Where’s the Cash?

This article appeared in Forbes on April 4, 2004.

“Earnings are opinion; cash is a fact.” Firstrecorded in the 1890s, that adage deserves to be etchedin bronze above every investor’s desk. And we’re talkingnot just about net earnings but also about all themodern variations on that figure, such as operatingearnings, a.k.a. Ebitda (earnings before interest, taxes, depreciationand amortization). You might think that by focusing onoperating earnings, as leveraged‐​buyout meisters are wont todo, you avoid one of the most subjective aspects of net income,namely the rate at which capital expenditures are charged off toearnings as depreciation. But, as Warren Buffett has wiselynoted, Ebitda can be even more dangerous than net incomebecause it tempts the investor to think of cap‐​ex as a luxury.

“Among those who talk about Ebitda and those who don’t,there are more frauds among those who do,” Buffett once said.“Either they are trying to con you, or they’re conning themselves.“In the 2003 annual report for Berkshire Hathaway,Buffett defines intrinsic value as “the discounted value of thecash that can be taken out of a business during its remaininglife.” Note the word “cash.” That would be cash after necessary levels of capital outlays. If you want to know what FedEx isworth, look at what’s left after it has paid for trucks and airplanes,not before.

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Why isn’t the bottom line a good measure of extractablecash? Because so many of the numbers above it in the profitand‐​loss statement are subjective. Depreciation isn’t the onlyfuzzy number. There are several ways to account for long‐​termcontracts, in which payments can run ahead of or behind thework.How should a fluctuating derivative contract be evaluatedon the books? In liquid markets you can mark it to recent marketvalue. In illiquid ones you have to “guess.” What is the truecost of your workers’ pensions? A myriad of actuarial andinvestment judgments determine the answer to that question.The valuation of foreign assets involves assumptions aboutexchange rates. The treatment of stock options can give the bestaccountants a headache. Goodwill is yet another accounting issue subject towidely varying opinion. Impairmentof long‐​lived assetsinvolves writedowns, but when?Yet another judgment call.

What’s interesting about allthese choices is that not a singleone changes the balance in thecompany’s checking account. Ifyou want a fair measure ofextractable cash, the ultimateend in running a business, tryfree cash flow. To get the number, start with “cash flow fromoperations” shown on the flow‐​of‐​funds page right after theP&L. Now subtract maintenance‐​level cap‐​ex. Absent any clearcutinformation about which plant and equipment outlaysexpanded the business and which merely kept existing businessalive, assume that all fell into the latter category.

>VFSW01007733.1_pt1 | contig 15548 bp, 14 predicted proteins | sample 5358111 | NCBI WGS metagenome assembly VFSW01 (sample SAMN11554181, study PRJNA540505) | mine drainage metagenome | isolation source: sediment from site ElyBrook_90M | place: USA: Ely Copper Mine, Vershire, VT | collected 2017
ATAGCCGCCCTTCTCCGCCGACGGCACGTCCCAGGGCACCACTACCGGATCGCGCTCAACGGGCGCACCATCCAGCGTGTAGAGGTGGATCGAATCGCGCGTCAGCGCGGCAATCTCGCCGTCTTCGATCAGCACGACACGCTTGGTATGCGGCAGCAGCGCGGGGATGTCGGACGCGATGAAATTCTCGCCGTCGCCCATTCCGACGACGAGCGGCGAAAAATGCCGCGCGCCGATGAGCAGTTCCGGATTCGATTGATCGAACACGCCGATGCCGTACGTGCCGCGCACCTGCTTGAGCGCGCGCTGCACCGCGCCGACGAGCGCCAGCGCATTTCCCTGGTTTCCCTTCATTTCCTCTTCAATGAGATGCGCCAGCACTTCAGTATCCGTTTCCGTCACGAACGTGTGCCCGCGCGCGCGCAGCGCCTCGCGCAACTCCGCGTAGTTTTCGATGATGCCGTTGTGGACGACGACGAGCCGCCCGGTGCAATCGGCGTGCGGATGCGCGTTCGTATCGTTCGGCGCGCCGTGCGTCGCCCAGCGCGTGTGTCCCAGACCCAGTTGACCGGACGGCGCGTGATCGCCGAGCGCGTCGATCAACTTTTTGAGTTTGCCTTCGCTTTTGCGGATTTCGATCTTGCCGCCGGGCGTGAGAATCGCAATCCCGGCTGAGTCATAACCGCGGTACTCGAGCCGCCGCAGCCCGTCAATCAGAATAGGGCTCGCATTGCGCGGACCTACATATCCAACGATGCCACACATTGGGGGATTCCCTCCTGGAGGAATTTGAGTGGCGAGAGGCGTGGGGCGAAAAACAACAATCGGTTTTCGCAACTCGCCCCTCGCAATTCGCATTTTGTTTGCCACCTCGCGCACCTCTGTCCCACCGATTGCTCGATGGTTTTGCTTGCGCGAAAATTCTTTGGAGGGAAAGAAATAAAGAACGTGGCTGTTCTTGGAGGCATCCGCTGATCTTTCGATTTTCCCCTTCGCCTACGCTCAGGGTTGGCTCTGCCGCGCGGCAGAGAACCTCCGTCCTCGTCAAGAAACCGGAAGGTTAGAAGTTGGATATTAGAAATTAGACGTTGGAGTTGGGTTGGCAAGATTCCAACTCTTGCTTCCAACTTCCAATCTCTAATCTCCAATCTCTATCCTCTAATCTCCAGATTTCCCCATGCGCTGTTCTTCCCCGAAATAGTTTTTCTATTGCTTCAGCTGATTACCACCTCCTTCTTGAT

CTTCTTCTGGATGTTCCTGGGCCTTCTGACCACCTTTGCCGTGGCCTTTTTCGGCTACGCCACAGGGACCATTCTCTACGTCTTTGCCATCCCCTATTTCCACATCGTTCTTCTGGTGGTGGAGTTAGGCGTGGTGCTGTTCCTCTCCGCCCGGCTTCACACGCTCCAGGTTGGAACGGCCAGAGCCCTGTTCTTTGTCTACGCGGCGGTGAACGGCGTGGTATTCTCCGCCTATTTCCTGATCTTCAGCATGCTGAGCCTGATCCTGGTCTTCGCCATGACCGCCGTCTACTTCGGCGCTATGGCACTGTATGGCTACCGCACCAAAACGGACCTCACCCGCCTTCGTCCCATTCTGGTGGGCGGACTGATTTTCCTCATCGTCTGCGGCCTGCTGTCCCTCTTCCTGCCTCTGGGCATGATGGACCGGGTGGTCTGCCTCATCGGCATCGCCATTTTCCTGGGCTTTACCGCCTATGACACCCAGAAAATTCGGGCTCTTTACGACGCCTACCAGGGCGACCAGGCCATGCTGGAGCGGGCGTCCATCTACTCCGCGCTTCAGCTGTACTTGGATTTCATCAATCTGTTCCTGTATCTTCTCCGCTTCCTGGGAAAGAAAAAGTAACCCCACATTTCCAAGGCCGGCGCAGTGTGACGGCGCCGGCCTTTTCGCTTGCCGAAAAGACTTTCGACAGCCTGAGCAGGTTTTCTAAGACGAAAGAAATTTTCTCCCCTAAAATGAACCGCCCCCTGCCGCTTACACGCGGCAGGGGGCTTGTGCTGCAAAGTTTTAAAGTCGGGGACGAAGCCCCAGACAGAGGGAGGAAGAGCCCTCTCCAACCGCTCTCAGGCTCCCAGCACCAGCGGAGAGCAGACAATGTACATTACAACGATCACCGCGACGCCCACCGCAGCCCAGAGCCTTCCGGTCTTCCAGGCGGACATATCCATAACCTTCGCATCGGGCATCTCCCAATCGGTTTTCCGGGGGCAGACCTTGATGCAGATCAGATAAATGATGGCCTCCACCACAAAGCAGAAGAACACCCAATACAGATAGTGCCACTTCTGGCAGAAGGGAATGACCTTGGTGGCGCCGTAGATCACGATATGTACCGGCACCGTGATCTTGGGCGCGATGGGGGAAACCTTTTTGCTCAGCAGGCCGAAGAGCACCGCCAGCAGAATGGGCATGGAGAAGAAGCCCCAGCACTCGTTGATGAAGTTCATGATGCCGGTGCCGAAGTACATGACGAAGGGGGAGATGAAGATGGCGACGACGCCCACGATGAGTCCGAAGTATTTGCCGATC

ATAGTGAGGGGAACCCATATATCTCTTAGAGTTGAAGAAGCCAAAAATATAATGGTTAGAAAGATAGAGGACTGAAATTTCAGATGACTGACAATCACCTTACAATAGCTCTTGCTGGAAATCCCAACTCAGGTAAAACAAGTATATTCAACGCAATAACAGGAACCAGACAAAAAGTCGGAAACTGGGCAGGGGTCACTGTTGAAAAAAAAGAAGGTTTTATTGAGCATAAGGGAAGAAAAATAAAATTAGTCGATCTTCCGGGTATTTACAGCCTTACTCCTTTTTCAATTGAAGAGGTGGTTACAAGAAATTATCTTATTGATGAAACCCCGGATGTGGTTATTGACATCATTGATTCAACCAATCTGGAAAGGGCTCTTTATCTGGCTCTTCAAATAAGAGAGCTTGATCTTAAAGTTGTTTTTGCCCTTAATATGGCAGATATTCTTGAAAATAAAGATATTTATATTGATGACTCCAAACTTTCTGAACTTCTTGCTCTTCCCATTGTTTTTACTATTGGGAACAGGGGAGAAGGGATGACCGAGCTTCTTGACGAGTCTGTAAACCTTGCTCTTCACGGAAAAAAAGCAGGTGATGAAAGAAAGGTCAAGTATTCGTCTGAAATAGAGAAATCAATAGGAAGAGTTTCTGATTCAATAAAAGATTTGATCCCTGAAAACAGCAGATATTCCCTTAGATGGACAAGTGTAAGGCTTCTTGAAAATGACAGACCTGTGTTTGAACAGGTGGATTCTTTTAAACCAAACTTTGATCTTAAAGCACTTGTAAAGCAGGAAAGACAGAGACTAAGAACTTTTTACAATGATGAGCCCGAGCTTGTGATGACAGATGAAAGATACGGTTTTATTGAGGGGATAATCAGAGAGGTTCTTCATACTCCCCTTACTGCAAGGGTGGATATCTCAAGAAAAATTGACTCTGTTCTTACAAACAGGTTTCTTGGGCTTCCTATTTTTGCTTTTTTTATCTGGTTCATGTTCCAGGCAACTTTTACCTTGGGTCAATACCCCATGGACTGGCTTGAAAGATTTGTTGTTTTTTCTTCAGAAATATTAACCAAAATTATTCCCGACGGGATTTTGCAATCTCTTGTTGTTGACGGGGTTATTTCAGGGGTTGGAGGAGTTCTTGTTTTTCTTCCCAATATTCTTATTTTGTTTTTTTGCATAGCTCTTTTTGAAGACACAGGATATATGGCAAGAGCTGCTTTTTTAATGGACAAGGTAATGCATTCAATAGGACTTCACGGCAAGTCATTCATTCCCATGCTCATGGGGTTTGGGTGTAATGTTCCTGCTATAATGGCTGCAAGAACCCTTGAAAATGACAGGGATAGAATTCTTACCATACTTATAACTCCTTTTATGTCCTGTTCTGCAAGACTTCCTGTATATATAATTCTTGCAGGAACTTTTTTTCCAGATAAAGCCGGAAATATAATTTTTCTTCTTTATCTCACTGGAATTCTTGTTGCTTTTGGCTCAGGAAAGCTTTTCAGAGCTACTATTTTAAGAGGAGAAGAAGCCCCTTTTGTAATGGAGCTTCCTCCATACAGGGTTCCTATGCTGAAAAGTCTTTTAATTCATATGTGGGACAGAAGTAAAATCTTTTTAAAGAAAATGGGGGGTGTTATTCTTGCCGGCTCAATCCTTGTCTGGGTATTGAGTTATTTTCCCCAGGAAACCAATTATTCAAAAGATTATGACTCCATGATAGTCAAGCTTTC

This little exercise won’t guarantee that you will fill yourportfolio with the next Microsoft, but it might save you frominvesting in a WorldCom. Take a look at the chart, which displaysEbitda and free cash flow for the now‐​bankrupt telecom(which has since changed its name to MCI).We measure from1996 through 2001; the company declared bankruptcy in mid‐​2002. WorldCom was reporting terrific earnings, but it wassomehow always tapped out. Unless you had subpoena power,you couldn’t have determined what was going on—the companywas doctoring its P&L by recording ongoing access‐​feepayments as capital outlays. But by looking at free cash flow,you might have been suspicious. Buffett wouldn’t have touchedthis outfit with a barge pole.

A similar exercise with Adelphia Communications showsEbitda zooming from $206 million to $1,084 million betweenMarch 1996 and December 2000 (date of the last SEC 10‑K filing)while free cash flow collapsed from a negative $36 million to anegative $1,649 million. Bid up to $74 a share in January 2000,this is another company now keeping bankruptcy lawyers busy.

I asked Michael Ozanian at FORBES to scroll through theFactSet database for companies with free cash flow per sharethat has been growing more rapidly than earnings per shareduring the past three years and currently exceeds earningsper share. Two standouts are Black & Decker and John H.Harland Co. Then he hunted for companies that haverecorded double‐​digit earnings growth but whose free cashflow has been falling and whose EPS exceeds FCFPS. Amon gthem, Expeditors International ofWashington and Reynolds& Reynolds. You’ve been warned.